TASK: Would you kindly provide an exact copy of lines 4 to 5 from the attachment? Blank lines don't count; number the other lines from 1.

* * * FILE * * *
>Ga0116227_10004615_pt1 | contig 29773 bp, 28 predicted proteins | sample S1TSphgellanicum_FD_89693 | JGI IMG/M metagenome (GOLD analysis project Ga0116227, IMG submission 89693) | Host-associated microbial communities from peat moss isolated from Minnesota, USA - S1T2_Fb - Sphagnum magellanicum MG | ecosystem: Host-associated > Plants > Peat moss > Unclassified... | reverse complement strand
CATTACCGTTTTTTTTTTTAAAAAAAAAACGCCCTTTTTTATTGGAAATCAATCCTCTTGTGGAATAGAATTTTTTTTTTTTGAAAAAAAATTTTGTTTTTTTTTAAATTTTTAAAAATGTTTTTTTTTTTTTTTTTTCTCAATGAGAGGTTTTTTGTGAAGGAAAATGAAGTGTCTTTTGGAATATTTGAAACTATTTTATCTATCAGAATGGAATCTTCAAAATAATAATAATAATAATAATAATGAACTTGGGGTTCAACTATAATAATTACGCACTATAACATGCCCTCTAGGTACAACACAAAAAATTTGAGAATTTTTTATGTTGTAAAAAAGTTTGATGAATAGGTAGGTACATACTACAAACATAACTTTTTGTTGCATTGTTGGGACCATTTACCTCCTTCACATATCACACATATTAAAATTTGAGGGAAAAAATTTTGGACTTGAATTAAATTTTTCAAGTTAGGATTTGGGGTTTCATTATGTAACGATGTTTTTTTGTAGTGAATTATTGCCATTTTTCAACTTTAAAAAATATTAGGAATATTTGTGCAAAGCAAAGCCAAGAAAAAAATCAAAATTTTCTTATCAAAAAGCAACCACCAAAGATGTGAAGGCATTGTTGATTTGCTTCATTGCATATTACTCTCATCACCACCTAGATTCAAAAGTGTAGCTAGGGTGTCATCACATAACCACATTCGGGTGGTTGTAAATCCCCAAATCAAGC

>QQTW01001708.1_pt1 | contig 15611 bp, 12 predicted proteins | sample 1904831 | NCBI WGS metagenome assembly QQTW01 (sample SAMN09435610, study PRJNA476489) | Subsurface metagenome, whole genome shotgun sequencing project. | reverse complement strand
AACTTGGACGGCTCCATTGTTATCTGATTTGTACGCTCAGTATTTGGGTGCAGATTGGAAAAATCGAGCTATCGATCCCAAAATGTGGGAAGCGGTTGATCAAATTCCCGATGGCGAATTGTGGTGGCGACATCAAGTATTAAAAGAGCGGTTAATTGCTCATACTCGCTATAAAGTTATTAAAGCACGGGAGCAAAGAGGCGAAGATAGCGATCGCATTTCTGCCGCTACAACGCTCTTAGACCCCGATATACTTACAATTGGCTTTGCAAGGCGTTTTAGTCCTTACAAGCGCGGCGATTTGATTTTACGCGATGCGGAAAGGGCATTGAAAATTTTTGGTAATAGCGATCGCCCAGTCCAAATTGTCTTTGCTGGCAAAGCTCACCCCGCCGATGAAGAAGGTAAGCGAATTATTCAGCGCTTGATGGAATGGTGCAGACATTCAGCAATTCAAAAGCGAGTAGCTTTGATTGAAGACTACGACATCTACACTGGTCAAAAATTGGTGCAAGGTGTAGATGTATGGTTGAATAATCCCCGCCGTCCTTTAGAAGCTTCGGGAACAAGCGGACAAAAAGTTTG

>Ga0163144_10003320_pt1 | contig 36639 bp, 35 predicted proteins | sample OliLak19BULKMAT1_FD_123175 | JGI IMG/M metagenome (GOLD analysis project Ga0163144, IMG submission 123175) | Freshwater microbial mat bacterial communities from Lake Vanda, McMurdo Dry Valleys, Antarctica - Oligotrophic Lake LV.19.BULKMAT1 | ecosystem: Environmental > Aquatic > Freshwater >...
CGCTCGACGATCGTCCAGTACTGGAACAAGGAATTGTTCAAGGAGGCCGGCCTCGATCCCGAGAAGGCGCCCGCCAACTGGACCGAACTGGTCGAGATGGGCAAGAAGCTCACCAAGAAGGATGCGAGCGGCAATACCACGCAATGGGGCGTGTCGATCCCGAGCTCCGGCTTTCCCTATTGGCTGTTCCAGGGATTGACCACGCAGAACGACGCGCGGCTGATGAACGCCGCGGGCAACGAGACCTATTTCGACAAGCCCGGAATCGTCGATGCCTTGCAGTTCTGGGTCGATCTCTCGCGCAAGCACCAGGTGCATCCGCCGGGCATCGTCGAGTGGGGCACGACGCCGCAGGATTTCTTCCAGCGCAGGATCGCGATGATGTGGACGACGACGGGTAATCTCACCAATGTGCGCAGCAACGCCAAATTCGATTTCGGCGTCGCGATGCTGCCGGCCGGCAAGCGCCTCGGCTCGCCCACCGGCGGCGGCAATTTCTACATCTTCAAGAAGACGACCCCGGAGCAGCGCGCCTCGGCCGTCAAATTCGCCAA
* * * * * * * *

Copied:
AACTTGGACGGCTCCATTGTTATCTGATTTGTACGCTCAGTATTTGGGTGCAGATTGGAAAAATCGAGCTATCGATCCCAAAATGTGGGAAGCGGTTGATCAAATTCCCGATGGCGAATTGTGGTGGCGACATCAAGTATTAAAAGAGCGGTTAATTGCTCATACTCGCTATAAAGTTATTAAAGCACGGGAGCAAAGAGGCGAAGATAGCGATCGCATTTCTGCCGCTACAACGCTCTTAGACCCCGATATACTTACAATTGGCTTTGCAAGGCGTTTTAGTCCTTACAAGCGCGGCGATTTGATTTTACGCGATGCGGAAAGGGCATTGAAAATTTTTGGTAATAGCGATCGCCCAGTCCAAATTGTCTTTGCTGGCAAAGCTCACCCCGCCGATGAAGAAGGTAAGCGAATTATTCAGCGCTTGATGGAATGGTGCAGACATTCAGCAATTCAAAAGCGAGTAGCTTTGATTGAAGACTACGACATCTACACTGGTCAAAAATTGGTGCAAGGTGTAGATGTATGGTTGAATAATCCCCGCCGTCCTTTAGAAGCTTCGGGAACAAGCGGACAAAAAGTTTG

>Ga0163144_10003320_pt1 | contig 36639 bp, 35 predicted proteins | sample OliLak19BULKMAT1_FD_123175 | JGI IMG/M metagenome (GOLD analysis project Ga0163144, IMG submission 123175) | Freshwater microbial mat bacterial communities from Lake Vanda, McMurdo Dry Valleys, Antarctica - Oligotrophic Lake LV.19.BULKMAT1 | ecosystem: Environmental > Aquatic > Freshwater >...